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A Cautionary Tale for Authors,
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This review is from: James Bond: My Long and Eventful Search for His Father (Kindle Single) (Kindle Edition)
This is an old man gossiping in a bar, but the content is interesting to James Bond fans. I didn't know there had been a long-drawn out legal battle over who held the rights to James Bond's screen character. It's a cautionary tale for authors.
Ian Fleming created the original James Bond in his first novel (of the series) Casino Royale. No-one was much interested in making it into a film, though Fleming thought it had real potential. In the end the only one to show much interest was a film-maker called Kevin McClory - a creative, shambolic, larger-than life Irishman - he was going to marry Elizabeth Taylor until she jilted him for Mike Todd! Kevin told Fleming that there would have to be a completely new film script and in discussion the two of them came up with the plot of Thunderball (no record of who suggested what) and McClory employed a screen-writer, Jack Whittingham, to write the script - and Jack seems to have created much of the detail. Len Deighton credits him with creating the James Bond character we've come to identify, but I'm not sure I totally believe this.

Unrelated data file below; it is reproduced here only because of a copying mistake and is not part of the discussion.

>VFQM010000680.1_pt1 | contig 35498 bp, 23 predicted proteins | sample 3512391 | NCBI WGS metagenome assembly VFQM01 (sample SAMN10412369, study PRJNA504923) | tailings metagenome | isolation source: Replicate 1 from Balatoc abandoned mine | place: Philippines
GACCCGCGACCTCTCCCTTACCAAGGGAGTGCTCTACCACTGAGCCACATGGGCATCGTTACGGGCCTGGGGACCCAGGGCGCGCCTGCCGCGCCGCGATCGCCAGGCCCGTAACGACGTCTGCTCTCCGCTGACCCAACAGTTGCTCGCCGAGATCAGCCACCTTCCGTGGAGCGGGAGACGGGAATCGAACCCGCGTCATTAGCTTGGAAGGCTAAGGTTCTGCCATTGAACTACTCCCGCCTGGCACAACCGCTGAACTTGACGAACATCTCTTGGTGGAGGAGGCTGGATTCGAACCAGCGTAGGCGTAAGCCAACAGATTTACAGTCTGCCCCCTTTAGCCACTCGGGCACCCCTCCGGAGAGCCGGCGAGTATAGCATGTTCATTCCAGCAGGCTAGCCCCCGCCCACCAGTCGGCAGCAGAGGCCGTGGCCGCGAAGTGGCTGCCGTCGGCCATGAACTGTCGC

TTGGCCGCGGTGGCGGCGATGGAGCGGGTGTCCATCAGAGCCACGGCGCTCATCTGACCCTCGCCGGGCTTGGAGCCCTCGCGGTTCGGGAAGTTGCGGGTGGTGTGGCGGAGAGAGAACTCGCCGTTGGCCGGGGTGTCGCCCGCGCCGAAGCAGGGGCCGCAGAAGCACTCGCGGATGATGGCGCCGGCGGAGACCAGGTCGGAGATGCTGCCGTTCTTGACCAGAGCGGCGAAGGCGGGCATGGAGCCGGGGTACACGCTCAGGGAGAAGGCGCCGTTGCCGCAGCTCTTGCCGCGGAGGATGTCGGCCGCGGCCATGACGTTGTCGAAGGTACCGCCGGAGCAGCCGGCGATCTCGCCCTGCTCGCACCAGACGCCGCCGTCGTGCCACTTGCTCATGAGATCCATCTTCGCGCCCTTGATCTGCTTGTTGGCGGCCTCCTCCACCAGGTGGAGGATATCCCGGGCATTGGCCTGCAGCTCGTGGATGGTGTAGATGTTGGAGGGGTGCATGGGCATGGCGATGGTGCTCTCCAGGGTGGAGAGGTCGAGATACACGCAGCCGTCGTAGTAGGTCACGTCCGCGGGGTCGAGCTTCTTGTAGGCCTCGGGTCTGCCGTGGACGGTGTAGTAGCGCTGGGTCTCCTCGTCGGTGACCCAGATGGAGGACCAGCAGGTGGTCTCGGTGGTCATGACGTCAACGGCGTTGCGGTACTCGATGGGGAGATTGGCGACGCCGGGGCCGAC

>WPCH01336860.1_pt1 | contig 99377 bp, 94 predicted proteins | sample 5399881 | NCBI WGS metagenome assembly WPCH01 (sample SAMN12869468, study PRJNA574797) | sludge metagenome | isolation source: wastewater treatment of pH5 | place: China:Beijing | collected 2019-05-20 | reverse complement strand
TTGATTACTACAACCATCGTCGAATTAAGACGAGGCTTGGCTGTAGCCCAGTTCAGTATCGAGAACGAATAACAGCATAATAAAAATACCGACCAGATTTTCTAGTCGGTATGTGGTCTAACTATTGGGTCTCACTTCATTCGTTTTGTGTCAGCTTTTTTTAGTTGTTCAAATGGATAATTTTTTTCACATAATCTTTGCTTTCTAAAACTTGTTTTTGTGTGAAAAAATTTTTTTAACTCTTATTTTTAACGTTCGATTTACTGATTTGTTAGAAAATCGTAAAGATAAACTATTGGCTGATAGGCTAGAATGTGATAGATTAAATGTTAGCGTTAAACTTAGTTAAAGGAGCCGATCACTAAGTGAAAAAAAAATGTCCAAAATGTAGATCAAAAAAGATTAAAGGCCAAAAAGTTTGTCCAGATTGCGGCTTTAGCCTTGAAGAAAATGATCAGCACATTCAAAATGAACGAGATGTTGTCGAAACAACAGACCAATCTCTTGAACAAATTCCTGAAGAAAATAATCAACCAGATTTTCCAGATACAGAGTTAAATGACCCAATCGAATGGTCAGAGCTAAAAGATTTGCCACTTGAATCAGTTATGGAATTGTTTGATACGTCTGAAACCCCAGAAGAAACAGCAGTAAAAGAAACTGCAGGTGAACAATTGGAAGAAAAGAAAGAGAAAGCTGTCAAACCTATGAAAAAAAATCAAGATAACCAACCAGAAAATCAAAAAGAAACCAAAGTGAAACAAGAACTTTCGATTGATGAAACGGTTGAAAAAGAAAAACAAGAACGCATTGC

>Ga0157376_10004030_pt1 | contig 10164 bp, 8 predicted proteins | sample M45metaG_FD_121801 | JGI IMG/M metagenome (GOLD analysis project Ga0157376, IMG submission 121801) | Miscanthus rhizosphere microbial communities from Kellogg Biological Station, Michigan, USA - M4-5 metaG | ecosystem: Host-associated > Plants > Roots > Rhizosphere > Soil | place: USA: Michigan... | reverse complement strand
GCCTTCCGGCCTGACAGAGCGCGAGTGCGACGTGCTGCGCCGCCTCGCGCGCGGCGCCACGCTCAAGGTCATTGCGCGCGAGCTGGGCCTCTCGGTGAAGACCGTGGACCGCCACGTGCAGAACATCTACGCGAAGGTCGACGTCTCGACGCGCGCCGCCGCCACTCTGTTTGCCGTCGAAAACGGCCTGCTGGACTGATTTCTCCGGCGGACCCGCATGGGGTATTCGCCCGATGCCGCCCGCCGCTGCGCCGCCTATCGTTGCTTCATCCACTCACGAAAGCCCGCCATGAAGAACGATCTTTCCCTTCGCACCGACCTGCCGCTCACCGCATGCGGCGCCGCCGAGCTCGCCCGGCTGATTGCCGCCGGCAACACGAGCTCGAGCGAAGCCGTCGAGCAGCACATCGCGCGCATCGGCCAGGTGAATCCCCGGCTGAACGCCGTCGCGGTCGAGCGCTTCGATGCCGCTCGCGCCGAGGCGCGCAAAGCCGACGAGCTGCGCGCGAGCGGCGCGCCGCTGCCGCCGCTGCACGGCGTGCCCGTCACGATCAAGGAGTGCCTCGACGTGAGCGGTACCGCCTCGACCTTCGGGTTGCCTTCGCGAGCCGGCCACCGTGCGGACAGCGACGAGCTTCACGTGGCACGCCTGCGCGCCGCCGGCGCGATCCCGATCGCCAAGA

Fleming went off and wrote the book of the film, with the idea of releasing it at the same time. But the film was delayed because McClory couldn't raise the funds and so Fleming published the book first. McClory sued him for breach of copyright, claiming it was all his idea and that began the long and expensive legal battle that ensued. The court case was about rights to Thunderball, but Deighton's thesis is that it was much wider than this and that Whittingham and McClory actually created the screen persona of James Bond - the dangerous, suave, gun-toting sex bomb, who is very different to the `sad-eyed Bentley driver' of Fleming's original in Casino Royale. This character - the essence of the James Bond Brand, influenced all succeeding books. Kevin McClory won on an out of court settlement (and the rights to Thunderball), but the screen-writer got nothing. The legal battle also drew in Harry Salzman - who would make the other Bond movies with Sean Connery, because he needed to feel that he had all the rights available - and it impoverished both Salzman and McClory.
Len Deighton knew all the characters in this saga - he even wrote the screen play for From Russia with Love. Much of the content of this tale is what was divulged to him over long, liquid lunches in various exclusive restaurants and gentlemen's clubs. It rambles a bit, as anecdotes tend to do. The details of who said what to whom and who sued who for what are so tortuous, I quickly lost the plot! All it needed was a good editor.